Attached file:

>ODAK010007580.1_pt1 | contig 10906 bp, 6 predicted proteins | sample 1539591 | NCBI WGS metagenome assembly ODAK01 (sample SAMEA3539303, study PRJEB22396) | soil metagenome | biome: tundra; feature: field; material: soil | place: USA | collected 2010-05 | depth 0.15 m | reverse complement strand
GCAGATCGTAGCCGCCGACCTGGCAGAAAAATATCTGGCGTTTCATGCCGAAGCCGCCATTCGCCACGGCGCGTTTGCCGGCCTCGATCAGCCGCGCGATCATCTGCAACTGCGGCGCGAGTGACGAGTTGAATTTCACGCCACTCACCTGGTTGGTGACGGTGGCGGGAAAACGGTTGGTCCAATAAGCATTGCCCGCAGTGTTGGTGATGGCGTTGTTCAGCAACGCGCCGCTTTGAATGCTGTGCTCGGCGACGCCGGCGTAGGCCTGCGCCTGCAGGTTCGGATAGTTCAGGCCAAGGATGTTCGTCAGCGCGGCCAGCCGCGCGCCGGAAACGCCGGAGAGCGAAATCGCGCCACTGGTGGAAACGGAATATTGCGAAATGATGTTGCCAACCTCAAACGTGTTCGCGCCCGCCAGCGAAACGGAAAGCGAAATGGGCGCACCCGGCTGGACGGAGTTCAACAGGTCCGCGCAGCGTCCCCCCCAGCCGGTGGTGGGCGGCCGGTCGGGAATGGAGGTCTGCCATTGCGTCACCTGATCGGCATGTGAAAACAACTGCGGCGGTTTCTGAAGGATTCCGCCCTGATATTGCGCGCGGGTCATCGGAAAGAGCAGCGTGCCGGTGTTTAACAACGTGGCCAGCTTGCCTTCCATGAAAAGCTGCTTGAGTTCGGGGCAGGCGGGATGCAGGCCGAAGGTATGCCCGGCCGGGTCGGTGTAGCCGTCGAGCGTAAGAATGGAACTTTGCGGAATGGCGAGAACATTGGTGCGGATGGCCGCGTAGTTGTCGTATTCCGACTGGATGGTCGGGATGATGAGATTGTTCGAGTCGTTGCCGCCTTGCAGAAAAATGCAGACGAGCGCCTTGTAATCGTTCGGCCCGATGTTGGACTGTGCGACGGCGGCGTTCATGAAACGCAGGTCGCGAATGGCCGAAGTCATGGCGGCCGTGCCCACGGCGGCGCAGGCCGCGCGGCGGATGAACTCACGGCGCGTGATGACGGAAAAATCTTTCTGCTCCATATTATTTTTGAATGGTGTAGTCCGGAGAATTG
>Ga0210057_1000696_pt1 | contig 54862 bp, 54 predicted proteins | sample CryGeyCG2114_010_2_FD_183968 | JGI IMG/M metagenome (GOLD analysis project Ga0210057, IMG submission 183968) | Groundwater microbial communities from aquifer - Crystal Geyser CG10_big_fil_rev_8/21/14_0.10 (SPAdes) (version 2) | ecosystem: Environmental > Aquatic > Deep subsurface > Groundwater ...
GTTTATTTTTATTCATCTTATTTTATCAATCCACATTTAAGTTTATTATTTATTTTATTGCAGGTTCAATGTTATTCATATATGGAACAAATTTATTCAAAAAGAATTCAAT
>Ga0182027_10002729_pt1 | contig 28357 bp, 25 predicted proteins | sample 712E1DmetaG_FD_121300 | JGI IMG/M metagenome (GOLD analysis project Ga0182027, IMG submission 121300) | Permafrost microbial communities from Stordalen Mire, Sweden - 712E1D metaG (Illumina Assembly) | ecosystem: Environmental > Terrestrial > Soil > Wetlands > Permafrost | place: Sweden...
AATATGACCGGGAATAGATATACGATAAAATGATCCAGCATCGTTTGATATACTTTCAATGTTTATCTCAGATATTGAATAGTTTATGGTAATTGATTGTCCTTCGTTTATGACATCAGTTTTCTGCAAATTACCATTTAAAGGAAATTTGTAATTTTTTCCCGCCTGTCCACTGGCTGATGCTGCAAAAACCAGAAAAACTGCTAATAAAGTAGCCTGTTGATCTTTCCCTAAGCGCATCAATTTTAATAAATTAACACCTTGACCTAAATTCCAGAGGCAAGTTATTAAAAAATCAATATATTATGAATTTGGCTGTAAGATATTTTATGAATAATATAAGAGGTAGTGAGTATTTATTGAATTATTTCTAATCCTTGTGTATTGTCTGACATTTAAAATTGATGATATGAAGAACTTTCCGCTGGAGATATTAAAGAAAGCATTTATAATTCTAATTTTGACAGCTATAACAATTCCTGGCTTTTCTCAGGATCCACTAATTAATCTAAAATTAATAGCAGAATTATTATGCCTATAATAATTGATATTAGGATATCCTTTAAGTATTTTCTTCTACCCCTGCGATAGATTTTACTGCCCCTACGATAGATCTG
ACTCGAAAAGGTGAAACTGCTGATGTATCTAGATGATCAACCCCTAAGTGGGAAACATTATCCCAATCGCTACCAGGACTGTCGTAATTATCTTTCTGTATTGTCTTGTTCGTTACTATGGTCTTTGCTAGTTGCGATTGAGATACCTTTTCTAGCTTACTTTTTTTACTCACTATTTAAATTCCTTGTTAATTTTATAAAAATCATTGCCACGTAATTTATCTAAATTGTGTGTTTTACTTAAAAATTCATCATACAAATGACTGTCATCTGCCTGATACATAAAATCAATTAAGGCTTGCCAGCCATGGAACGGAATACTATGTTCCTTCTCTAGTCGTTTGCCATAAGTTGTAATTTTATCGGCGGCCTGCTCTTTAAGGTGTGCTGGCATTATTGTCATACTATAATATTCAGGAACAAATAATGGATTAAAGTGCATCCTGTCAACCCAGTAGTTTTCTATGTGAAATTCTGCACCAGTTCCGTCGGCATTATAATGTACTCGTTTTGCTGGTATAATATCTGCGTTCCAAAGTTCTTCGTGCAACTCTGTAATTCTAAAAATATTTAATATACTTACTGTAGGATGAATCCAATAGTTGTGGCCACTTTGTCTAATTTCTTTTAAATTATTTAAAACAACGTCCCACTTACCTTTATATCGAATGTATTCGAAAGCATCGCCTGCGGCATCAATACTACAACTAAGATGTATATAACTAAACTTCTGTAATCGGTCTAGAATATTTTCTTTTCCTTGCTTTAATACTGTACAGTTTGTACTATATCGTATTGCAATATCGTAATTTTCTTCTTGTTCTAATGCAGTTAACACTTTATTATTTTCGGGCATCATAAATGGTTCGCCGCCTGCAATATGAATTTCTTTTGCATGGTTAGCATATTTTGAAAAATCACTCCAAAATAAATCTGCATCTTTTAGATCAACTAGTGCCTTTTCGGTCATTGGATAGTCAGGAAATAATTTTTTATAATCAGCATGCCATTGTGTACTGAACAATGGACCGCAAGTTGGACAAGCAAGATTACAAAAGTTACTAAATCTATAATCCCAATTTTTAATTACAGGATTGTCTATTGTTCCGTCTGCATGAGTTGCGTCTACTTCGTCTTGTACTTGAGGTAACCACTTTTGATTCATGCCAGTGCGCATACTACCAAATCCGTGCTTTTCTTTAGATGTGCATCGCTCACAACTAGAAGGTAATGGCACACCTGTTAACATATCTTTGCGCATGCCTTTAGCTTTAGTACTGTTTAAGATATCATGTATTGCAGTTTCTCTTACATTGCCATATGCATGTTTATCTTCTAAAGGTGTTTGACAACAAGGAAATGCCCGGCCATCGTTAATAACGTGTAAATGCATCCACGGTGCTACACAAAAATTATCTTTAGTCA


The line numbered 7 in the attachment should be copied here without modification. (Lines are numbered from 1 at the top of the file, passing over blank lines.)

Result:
ACTCGAAAAGGTGAAACTGCTGATGTATCTAGATGATCAACCCCTAAGTGGGAAACATTATCCCAATCGCTACCAGGACTGTCGTAATTATCTTTCTGTATTGTCTTGTTCGTTACTATGGTCTTTGCTAGTTGCGATTGAGATACCTTTTCTAGCTTACTTTTTTTACTCACTATTTAAATTCCTTGTTAATTTTATAAAAATCATTGCCACGTAATTTATCTAAATTGTGTGTTTTACTTAAAAATTCATCATACAAATGACTGTCATCTGCCTGATACATAAAATCAATTAAGGCTTGCCAGCCATGGAACGGAATACTATGTTCCTTCTCTAGTCGTTTGCCATAAGTTGTAATTTTATCGGCGGCCTGCTCTTTAAGGTGTGCTGGCATTATTGTCATACTATAATATTCAGGAACAAATAATGGATTAAAGTGCATCCTGTCAACCCAGTAGTTTTCTATGTGAAATTCTGCACCAGTTCCGTCGGCATTATAATGTACTCGTTTTGCTGGTATAATATCTGCGTTCCAAAGTTCTTCGTGCAACTCTGTAATTCTAAAAATATTTAATATACTTACTGTAGGATGAATCCAATAGTTGTGGCCACTTTGTCTAATTTCTTTTAAATTATTTAAAACAACGTCCCACTTACCTTTATATCGAATGTATTCGAAAGCATCGCCTGCGGCATCAATACTACAACTAAGATGTATATAACTAAACTTCTGTAATCGGTCTAGAATATTTTCTTTTCCTTGCTTTAATACTGTACAGTTTGTACTATATCGTATTGCAATATCGTAATTTTCTTCTTGTTCTAATGCAGTTAACACTTTATTATTTTCGGGCATCATAAATGGTTCGCCGCCTGCAATATGAATTTCTTTTGCATGGTTAGCATATTTTGAAAAATCACTCCAAAATAAATCTGCATCTTTTAGATCAACTAGTGCCTTTTCGGTCATTGGATAGTCAGGAAATAATTTTTTATAATCAGCATGCCATTGTGTACTGAACAATGGACCGCAAGTTGGACAAGCAAGATTACAAAAGTTACTAAATCTATAATCCCAATTTTTAATTACAGGATTGTCTATTGTTCCGTCTGCATGAGTTGCGTCTACTTCGTCTTGTACTTGAGGTAACCACTTTTGATTCATGCCAGTGCGCATACTACCAAATCCGTGCTTTTCTTTAGATGTGCATCGCTCACAACTAGAAGGTAATGGCACACCTGTTAACATATCTTTGCGCATGCCTTTAGCTTTAGTACTGTTTAAGATATCATGTATTGCAGTTTCTCTTACATTGCCATATGCATGTTTATCTTCTAAAGGTGTTTGACAACAAGGAAATGCCCGGCCATCGTTAATAACGTGTAAATGCATCCACGGTGCTACACAAAAATTATCTTTAGTCA